Shun violence; don’t bloody our land, help green it: PM
In a sign of the importance he places on political order, peace and stability, Prime Minister Narendra Modi has called for an end to the strife and violence that emanates from casteism, communalism and terrorism for the next ten years.india Updated: Aug 16, 2014 01:36 IST
In a sign of the importance he places on political order, peace and stability, Prime Minister Narendra Modi has called for an end to the strife and violence that emanates from casteism, communalism and terrorism for the next ten years.
To underline his message, the PM weaved together three elements including appeals to parents of those who had taken to violence, examples of peaceful transformation and the need to look forward.
In a personal appeal, Modi reached out to all those who had adopted the armed path to achieve their goals. “They may be Maoists, they may be terrorists, but those who have picked the gun and are killing innocents are also sons. I want to ask their parents, did your son ask you before taking to this path? Each parent must take responsibility.” These men, he argued, had not been able to do any good for themselves, for their families, and for their country. “I want to tell these young people that India must have given you something for you to have reached where you are; your parents must have given you something. Drop the gun, and pick the plough; instead of bloodying the earth, help green it,” he pleaded.
Reflecting on his Nepal visit earlier this month, Modi said that young people who had adopted the path of violence in the neighbouring country were now waiting for a constitution. “Nepal is an exemplary example of leaving weapons (shastra) for texts (sashtra). It is an inspiration for the youth of the world who have taken to violence to return. And if the land of Buddha, Nepal, can give this message, why can’t India give the message?” The PM also went back to the times of Emperor Ashok who gave up ‘yuddha’, war, and embraced ‘Buddha’, as a marker of peace.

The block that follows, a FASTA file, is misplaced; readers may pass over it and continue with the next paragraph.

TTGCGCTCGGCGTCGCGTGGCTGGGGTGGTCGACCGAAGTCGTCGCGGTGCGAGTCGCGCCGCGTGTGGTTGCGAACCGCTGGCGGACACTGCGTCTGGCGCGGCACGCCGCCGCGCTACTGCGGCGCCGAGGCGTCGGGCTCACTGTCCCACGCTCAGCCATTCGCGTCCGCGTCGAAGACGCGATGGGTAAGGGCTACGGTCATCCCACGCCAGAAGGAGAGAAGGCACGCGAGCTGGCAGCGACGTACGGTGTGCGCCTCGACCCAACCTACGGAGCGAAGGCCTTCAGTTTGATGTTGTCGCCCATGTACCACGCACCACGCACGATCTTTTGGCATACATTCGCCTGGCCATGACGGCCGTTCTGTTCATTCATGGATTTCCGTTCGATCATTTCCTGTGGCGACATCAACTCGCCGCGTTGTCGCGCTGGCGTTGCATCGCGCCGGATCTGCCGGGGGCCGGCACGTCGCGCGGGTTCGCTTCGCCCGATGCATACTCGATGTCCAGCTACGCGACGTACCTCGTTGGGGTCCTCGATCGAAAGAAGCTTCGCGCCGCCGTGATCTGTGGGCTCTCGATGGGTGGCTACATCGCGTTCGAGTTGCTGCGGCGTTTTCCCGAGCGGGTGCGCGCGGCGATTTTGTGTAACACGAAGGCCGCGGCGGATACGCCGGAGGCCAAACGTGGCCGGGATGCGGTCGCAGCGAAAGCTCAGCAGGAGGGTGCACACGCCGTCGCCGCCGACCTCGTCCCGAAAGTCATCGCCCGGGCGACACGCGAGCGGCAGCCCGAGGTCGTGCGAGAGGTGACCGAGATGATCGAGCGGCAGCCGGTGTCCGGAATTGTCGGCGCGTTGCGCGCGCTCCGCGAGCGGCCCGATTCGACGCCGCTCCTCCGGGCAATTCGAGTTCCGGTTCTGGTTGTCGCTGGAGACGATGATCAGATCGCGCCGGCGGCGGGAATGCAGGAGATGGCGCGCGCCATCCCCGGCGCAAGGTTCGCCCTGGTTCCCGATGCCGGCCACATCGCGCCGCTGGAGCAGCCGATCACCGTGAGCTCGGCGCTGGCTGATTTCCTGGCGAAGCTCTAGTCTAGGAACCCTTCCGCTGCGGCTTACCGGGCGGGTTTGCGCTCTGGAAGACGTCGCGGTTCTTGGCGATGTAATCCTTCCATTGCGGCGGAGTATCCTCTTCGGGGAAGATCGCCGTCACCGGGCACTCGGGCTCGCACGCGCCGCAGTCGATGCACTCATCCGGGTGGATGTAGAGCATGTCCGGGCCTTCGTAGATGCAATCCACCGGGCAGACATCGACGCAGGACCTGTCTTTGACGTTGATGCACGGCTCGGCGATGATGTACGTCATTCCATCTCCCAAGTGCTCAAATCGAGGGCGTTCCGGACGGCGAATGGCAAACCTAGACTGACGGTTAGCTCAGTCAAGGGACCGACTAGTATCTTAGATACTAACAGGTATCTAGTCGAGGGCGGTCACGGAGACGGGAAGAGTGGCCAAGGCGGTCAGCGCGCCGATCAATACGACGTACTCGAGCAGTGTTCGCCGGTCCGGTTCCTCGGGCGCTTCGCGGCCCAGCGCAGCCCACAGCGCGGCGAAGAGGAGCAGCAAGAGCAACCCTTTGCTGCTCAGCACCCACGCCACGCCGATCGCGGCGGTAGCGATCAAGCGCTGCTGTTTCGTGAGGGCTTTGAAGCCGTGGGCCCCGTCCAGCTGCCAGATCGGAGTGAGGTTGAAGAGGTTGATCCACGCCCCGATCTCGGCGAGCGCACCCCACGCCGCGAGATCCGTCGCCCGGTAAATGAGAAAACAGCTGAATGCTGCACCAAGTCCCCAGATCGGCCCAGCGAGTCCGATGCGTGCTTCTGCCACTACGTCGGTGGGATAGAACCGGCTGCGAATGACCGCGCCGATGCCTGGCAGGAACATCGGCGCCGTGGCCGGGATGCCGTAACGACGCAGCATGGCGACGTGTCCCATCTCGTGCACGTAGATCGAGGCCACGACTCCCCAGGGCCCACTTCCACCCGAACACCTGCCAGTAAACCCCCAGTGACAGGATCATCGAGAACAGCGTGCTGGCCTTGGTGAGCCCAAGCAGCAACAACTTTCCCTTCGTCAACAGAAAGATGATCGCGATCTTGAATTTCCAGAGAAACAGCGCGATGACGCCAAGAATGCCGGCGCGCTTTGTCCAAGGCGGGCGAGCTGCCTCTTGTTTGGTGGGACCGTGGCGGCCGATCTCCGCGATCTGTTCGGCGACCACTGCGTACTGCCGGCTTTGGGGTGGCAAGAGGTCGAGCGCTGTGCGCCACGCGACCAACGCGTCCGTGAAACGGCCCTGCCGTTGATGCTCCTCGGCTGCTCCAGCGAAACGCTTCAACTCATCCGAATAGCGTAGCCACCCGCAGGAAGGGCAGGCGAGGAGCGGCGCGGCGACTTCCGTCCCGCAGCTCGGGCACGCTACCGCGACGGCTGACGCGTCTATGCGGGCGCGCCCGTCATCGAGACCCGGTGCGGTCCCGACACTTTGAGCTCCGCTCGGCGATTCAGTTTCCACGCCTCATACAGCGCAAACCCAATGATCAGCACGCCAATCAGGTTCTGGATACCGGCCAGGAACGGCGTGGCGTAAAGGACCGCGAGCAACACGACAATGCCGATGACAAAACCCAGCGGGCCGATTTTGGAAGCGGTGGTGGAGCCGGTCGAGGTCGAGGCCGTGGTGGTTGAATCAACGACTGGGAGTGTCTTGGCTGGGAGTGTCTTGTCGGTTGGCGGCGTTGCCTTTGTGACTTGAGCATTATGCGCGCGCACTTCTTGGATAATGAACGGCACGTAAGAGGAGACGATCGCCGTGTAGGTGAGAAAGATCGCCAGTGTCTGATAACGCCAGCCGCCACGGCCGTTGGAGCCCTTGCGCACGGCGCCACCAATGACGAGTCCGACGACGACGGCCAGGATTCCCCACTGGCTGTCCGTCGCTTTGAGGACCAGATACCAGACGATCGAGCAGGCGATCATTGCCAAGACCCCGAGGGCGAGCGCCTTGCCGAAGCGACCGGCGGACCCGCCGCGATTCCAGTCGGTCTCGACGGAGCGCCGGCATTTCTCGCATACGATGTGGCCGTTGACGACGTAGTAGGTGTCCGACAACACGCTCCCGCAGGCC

In this backdrop, the PM spoke of the continuous and persistent communal tensions that India has been undergoing. “Even after independence, there was sometimes the poison of casteism, sometime the poison of communalism. How long will this continue?” There have been enough battles, enough people have been maimed and killed, he said. “Look back, no one has got anything from this...the poison of casteism, communalism, terrorism, the hierarchies are all obstacles in the country’s progress.” Let us make up our minds that for ten years there will be a ‘moratorium’ to create a society free of such tensions, he added. “Just see how much strength peace, unity, goodwill and fraternity will give us to move ahead.”
Modi’s political message could have implications for the ways in which India deals with insurgencies as it underlines the government’s openness to political engagement if the path of violence is dropped. The message is also an effort to directly reach out to both organisers and foot-soldiers of such movements to review their approach. But above all, it is a reflection of Modi’s understanding — as the holder of the highest executive office — that stability and order are central for growth.